Also Chinese New Year's Eve, and Valentine's Eve. Quite a conjunction of events, don't you say? And when Kiera and I finally arrive in the former capital city of Yangon, on the Irrawaddy Delta, we'll have missed their 'Union Day' celebrations by a mere two days. Supposedly some of the events will be ongoing. But that's getting ahead of the story.
Three flights--Nanjing to Guangzhou (formerly Canton), Guangzhou to Bangkok, Bangkok to Yangon (formerly Rangoon)--and two days are the cost of getting to Myanmar (former Burma). And what could be worth such costs? A country, isolated under a despised and despotic government, where magic realism is reality. This the guidebooks assure us. Boulders perch in peril upon holy peaks, encrusted in gold dust brought by countless pilgrims. A plain studded with over 4,000 temples, emerging from the fields in various states of dishabille. And, well, beaches. A beach without any sunburned tourists studding its modest brown sands or guzzling the juice of its blowsy palm trees. Myanmar is a good place to find such beaches. Kiera hasn't yet in her life met the ocean; I was introduced with its rough play at the age of three; I feel well able to make the necessary introductions. Most importantly, Myanmar has--so it is said--many kindly, curious people. Sanctions on the luxurious lifestyles of their military junta shouldn't be allowed to cut contact between the country's common people and the world.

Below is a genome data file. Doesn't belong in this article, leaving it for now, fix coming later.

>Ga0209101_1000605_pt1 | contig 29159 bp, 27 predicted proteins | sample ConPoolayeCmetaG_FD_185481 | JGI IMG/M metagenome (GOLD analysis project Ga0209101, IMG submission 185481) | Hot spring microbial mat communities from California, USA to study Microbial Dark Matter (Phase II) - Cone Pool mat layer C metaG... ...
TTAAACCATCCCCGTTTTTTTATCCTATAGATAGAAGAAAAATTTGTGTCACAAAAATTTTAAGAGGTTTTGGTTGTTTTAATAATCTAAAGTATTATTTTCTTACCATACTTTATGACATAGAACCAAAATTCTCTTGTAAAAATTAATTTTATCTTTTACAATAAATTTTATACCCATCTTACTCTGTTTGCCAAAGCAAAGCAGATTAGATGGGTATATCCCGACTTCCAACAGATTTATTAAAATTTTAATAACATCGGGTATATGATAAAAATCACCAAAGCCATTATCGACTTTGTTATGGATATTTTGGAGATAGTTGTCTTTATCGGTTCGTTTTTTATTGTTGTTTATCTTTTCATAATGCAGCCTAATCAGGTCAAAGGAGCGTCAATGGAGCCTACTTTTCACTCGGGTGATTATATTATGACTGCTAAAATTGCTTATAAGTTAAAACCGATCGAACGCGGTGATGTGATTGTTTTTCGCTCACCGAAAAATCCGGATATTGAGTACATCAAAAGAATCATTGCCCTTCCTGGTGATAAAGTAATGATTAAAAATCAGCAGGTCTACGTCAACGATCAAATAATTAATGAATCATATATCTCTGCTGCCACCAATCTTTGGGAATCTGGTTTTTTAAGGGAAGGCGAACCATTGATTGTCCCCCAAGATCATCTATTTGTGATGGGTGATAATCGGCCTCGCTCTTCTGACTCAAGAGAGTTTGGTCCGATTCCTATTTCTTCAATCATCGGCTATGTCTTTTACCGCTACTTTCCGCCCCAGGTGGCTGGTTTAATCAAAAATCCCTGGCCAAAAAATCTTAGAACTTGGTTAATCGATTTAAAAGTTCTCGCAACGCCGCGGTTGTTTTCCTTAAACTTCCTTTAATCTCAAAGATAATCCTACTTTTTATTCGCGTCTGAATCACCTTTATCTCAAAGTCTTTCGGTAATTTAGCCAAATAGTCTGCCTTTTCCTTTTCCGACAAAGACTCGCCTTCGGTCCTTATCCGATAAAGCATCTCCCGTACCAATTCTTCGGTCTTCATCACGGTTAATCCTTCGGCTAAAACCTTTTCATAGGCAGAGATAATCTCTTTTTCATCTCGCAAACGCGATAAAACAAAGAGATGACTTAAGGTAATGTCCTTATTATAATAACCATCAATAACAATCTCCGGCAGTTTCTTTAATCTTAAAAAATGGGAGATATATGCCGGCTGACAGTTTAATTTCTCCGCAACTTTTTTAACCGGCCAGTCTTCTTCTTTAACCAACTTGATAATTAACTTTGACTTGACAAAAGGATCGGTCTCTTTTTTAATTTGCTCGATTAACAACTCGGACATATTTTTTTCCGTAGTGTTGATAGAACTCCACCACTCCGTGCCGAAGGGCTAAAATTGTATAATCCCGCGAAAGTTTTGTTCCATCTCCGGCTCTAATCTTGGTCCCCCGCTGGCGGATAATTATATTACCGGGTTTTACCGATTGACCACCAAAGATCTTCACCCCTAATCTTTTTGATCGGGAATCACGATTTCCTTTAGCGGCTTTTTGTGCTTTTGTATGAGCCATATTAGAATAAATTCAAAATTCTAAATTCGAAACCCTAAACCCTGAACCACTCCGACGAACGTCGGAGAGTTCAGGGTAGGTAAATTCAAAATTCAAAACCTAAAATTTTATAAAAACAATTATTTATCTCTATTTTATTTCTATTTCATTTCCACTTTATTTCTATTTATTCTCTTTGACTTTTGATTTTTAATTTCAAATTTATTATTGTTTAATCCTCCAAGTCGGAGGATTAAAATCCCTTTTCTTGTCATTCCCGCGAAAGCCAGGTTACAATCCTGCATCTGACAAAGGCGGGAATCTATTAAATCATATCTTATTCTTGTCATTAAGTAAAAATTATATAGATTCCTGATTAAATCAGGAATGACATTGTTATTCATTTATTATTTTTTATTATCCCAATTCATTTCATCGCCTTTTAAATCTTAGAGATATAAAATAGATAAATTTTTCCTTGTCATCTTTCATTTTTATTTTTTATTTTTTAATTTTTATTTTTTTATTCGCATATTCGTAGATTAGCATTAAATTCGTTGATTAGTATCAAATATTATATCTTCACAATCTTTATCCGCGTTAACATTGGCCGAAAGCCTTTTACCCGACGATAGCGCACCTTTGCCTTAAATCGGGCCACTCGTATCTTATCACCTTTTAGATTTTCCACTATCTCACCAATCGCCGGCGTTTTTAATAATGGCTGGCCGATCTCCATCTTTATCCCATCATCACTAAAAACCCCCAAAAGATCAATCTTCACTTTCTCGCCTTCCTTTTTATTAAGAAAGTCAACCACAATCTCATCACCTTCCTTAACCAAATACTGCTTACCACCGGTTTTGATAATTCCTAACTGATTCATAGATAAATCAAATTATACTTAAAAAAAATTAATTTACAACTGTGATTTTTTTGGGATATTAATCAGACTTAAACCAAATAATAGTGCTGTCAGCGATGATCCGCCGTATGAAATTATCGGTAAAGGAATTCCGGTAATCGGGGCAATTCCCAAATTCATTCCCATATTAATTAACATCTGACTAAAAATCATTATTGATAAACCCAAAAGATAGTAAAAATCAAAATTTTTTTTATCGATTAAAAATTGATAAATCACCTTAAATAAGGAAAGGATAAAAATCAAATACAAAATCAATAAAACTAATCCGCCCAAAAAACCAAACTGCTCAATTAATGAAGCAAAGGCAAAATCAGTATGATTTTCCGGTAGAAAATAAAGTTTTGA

So here's hoping for a good Chinese New Year and Valentine's spent in a remote and fascinating corner of the world. I'll let you know how it went.